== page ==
Tsipras’ capitulation and the crisis of Syriza
After five months of negotiations, Syriza agreed with the European Union (EU) governments on several proposed cuts last Monday. These agreements look to secure the last phase of the 7.2 billion euro bailout, and prevent the country’s bankruptcy.
June 25, 2015
The Greek government declared to be close to a deal with the Troika. Syriza’s new concessions include cutting pensions and raising sales tax on basic goods, leaving behind mains points of its electoral platform. Many inside and outside Syriza consider this agreement a capitulation.
Indeed, one of the leaders of the Syriza’s left platform, Stathis Kouvelakis, argued in an article published on June 23rd that, “The list of the measures in the new austerity package proposed by the Syriza government is absolutely depressing.”
The vice president of the Congress, and a member of Syriza, stated “My personal view is that these measures cannot be voted for, they are extreme and anti-social. I believe that in the end, this package which you have at hand, cannot come to the Greek parliament.”
After the first set of concessions by Syriza during the February negotiations, pressure grew to force a continuity of cuts and austerity policies (always counting on the economic asphyxiation through the debt).
Near 1.8 billion euros need to be obtained by raising sales taxes on goods (many of which are basic necessities), cutting social programs and reforming pensions. As Kouvelakis detailed, “The proposed increases in taxes include an rise of the VAT, an indirect "flat" tax disproportionately hitting low-income people, expected to bring an extra 0.7 billion this year, and double that amount next year. An additionaltotal of 1,8 billion is expected to come in the next two years from a pension "reform", via restrictions onearly retirement and an increase in the contributions of wage-earners to their pensions and their health coverage.”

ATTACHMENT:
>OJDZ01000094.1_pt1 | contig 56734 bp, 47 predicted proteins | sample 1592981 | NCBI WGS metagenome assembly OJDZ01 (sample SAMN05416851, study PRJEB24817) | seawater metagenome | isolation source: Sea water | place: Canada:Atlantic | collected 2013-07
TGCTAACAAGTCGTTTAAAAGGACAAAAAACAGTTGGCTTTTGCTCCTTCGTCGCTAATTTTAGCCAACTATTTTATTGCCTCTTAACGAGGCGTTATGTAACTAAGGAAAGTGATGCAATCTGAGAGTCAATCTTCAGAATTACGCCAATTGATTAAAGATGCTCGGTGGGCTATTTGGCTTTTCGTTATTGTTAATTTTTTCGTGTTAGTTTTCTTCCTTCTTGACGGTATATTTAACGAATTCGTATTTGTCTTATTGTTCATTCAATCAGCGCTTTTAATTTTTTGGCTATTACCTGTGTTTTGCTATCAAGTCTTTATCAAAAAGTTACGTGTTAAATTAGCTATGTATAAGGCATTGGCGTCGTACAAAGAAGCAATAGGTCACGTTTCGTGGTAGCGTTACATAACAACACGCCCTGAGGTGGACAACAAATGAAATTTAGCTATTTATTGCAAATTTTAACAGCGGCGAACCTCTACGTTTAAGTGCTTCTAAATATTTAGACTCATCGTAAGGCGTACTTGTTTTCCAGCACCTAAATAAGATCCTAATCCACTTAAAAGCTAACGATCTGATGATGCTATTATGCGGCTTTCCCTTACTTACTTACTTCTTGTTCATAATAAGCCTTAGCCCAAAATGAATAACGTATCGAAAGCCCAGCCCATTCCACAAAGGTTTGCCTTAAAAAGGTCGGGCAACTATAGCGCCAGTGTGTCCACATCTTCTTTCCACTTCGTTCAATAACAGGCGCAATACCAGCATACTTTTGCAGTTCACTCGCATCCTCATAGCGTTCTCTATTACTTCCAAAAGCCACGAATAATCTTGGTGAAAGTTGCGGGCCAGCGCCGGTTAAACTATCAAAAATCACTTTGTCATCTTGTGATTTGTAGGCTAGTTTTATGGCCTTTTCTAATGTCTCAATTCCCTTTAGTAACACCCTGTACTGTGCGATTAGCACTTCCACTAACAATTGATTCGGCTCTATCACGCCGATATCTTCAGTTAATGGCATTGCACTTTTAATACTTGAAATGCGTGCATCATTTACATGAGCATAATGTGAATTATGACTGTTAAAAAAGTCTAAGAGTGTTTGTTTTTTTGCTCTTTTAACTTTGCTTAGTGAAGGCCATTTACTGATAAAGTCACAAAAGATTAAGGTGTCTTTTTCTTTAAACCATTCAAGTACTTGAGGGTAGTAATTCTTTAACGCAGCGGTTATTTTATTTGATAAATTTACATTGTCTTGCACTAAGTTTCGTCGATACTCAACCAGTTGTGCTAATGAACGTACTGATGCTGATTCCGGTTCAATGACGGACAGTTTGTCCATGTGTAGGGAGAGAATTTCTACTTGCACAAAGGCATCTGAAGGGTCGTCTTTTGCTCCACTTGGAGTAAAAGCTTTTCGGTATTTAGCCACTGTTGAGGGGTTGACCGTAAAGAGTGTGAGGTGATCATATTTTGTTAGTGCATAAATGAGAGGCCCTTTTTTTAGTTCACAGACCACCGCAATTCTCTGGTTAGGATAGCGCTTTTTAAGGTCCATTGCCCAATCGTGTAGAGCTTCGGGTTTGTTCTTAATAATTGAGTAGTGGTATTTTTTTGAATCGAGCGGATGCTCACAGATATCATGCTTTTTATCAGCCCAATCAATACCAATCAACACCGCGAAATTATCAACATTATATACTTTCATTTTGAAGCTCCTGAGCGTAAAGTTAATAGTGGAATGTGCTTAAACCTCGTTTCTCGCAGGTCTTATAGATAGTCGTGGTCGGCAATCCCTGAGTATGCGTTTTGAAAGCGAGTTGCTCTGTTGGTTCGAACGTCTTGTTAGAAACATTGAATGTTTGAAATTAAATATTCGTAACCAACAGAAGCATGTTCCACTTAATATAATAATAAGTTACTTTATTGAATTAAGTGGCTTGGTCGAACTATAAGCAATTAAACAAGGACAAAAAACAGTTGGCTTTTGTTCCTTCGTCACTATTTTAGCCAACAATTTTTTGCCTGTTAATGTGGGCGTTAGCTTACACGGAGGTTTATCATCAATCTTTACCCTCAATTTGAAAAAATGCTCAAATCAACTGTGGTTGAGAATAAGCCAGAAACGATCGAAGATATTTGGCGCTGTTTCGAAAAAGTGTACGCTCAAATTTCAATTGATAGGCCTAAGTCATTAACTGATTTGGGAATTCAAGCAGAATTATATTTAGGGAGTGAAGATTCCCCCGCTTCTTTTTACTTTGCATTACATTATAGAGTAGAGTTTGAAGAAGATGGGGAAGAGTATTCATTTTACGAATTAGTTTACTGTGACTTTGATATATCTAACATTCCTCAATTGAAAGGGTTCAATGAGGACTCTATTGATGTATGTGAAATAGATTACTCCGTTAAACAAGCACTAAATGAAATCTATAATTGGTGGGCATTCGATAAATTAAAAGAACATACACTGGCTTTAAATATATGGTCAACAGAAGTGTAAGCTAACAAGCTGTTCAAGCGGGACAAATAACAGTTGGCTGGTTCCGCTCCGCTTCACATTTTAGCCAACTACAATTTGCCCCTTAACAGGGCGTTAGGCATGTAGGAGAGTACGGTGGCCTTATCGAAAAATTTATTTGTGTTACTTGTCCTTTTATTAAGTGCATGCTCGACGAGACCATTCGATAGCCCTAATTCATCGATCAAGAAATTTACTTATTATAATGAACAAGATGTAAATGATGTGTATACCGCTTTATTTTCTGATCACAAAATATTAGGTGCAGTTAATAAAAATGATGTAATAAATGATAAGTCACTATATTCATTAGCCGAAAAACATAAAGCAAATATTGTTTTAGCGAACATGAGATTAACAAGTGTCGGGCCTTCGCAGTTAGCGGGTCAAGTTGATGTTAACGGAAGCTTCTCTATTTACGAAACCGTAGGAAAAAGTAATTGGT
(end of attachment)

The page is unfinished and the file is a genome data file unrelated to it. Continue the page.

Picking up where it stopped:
Many supporters of Syriza, inside and outside Greece say this is a “good agreement”, because Tsipras has given in “really little”. This was the evaluation of Podemos leader Pablo Iglesias, speaking on Spanish television.
But the truth is very different. During these last five months all Syriza’s “red lines” (established by its electoral platform) have been crossed. They will accept a new extension on the debt, the pension reform, a sales tax increase, a salary freeze, and they will continue with the privatizations program. Calling this a “good agreement” is an argument hard to support.
This article was based on the following previously-published articles from La Izquierda Diario: